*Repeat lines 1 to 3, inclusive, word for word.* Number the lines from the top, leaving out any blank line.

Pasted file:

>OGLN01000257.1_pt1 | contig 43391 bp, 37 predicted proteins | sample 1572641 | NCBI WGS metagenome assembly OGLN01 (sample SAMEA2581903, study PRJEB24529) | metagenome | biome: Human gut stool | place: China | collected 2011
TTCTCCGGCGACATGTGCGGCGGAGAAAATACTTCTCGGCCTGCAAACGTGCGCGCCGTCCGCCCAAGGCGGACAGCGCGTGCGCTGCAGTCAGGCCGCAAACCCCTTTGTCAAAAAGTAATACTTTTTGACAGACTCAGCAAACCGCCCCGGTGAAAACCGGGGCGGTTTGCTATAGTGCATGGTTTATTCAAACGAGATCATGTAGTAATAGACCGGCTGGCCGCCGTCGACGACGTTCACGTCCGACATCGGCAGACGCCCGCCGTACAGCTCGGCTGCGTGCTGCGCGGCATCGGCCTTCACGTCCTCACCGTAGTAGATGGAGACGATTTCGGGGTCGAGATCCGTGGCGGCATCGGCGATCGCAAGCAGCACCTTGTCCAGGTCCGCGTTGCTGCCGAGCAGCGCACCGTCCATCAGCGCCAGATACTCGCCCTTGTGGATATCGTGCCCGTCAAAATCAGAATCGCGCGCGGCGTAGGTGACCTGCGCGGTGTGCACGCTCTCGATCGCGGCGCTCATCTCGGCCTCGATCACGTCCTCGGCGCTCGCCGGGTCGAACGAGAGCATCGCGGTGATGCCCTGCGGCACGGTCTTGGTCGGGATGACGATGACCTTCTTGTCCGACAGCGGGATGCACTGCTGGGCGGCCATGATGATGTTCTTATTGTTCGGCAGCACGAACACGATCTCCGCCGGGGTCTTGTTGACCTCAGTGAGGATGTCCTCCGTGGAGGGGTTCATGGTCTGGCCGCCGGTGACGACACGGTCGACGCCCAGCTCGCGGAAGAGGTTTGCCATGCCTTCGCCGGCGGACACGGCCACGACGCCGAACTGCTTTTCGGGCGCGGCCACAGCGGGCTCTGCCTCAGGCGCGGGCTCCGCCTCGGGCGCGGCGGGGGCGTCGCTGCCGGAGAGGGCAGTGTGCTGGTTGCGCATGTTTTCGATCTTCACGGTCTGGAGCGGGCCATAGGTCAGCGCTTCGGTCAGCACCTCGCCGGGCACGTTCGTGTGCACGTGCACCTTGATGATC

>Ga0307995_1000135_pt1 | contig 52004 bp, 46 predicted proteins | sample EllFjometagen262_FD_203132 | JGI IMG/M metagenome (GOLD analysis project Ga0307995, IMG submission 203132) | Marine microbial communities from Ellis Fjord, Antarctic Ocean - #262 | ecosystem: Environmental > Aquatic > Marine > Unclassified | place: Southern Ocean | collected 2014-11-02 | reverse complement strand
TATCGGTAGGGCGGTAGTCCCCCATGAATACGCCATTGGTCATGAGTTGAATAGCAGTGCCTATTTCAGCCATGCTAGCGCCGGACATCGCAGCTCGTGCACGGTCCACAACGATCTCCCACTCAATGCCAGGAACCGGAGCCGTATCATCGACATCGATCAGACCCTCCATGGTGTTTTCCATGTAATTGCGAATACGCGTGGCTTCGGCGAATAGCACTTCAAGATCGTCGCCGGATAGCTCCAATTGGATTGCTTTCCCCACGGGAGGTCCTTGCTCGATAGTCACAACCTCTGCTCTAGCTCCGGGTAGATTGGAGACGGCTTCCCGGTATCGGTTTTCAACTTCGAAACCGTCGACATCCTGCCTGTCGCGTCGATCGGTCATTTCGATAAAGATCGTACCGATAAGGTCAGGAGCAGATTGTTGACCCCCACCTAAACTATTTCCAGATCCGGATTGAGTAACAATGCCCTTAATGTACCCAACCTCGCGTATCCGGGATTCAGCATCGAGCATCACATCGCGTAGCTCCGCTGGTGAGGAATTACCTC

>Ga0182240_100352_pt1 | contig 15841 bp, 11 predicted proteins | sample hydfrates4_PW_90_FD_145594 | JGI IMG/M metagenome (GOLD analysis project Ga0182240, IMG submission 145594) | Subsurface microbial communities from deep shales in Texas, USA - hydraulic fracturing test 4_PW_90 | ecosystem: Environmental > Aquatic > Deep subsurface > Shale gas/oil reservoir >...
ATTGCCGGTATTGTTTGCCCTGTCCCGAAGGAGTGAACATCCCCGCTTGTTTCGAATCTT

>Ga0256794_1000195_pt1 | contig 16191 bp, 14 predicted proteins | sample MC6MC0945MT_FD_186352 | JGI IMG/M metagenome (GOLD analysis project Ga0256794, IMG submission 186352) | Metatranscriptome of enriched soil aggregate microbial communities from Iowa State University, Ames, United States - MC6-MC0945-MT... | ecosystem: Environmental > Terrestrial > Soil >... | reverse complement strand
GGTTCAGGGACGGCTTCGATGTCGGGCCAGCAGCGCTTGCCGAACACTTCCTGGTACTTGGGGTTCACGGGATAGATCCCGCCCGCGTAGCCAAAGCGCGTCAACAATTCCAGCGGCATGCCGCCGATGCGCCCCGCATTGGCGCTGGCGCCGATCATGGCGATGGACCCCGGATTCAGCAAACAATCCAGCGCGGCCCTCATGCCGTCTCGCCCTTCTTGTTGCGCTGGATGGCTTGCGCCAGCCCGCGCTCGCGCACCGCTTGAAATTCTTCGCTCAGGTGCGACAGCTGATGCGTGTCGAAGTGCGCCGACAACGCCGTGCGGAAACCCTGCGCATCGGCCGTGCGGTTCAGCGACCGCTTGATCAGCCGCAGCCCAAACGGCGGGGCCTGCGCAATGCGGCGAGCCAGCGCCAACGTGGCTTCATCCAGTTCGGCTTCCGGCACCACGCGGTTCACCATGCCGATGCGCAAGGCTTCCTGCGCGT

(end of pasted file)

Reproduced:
>OGLN01000257.1_pt1 | contig 43391 bp, 37 predicted proteins | sample 1572641 | NCBI WGS metagenome assembly OGLN01 (sample SAMEA2581903, study PRJEB24529) | metagenome | biome: Human gut stool | place: China | collected 2011
TTCTCCGGCGACATGTGCGGCGGAGAAAATACTTCTCGGCCTGCAAACGTGCGCGCCGTCCGCCCAAGGCGGACAGCGCGTGCGCTGCAGTCAGGCCGCAAACCCCTTTGTCAAAAAGTAATACTTTTTGACAGACTCAGCAAACCGCCCCGGTGAAAACCGGGGCGGTTTGCTATAGTGCATGGTTTATTCAAACGAGATCATGTAGTAATAGACCGGCTGGCCGCCGTCGACGACGTTCACGTCCGACATCGGCAGACGCCCGCCGTACAGCTCGGCTGCGTGCTGCGCGGCATCGGCCTTCACGTCCTCACCGTAGTAGATGGAGACGATTTCGGGGTCGAGATCCGTGGCGGCATCGGCGATCGCAAGCAGCACCTTGTCCAGGTCCGCGTTGCTGCCGAGCAGCGCACCGTCCATCAGCGCCAGATACTCGCCCTTGTGGATATCGTGCCCGTCAAAATCAGAATCGCGCGCGGCGTAGGTGACCTGCGCGGTGTGCACGCTCTCGATCGCGGCGCTCATCTCGGCCTCGATCACGTCCTCGGCGCTCGCCGGGTCGAACGAGAGCATCGCGGTGATGCCCTGCGGCACGGTCTTGGTCGGGATGACGATGACCTTCTTGTCCGACAGCGGGATGCACTGCTGGGCGGCCATGATGATGTTCTTATTGTTCGGCAGCACGAACACGATCTCCGCCGGGGTCTTGTTGACCTCAGTGAGGATGTCCTCCGTGGAGGGGTTCATGGTCTGGCCGCCGGTGACGACACGGTCGACGCCCAGCTCGCGGAAGAGGTTTGCCATGCCTTCGCCGGCGGACACGGCCACGACGCCGAACTGCTTTTCGGGCGCGGCCACAGCGGGCTCTGCCTCAGGCGCGGGCTCCGCCTCGGGCGCGGCGGGGGCGTCGCTGCCGGAGAGGGCAGTGTGCTGGTTGCGCATGTTTTCGATCTTCACGGTCTGGAGCGGGCCATAGGTCAGCGCTTCGGTCAGCACCTCGCCGGGCACGTTCGTGTGCACGTGCACCTTGATGATC

>Ga0307995_1000135_pt1 | contig 52004 bp, 46 predicted proteins | sample EllFjometagen262_FD_203132 | JGI IMG/M metagenome (GOLD analysis project Ga0307995, IMG submission 203132) | Marine microbial communities from Ellis Fjord, Antarctic Ocean - #262 | ecosystem: Environmental > Aquatic > Marine > Unclassified | place: Southern Ocean | collected 2014-11-02 | reverse complement strand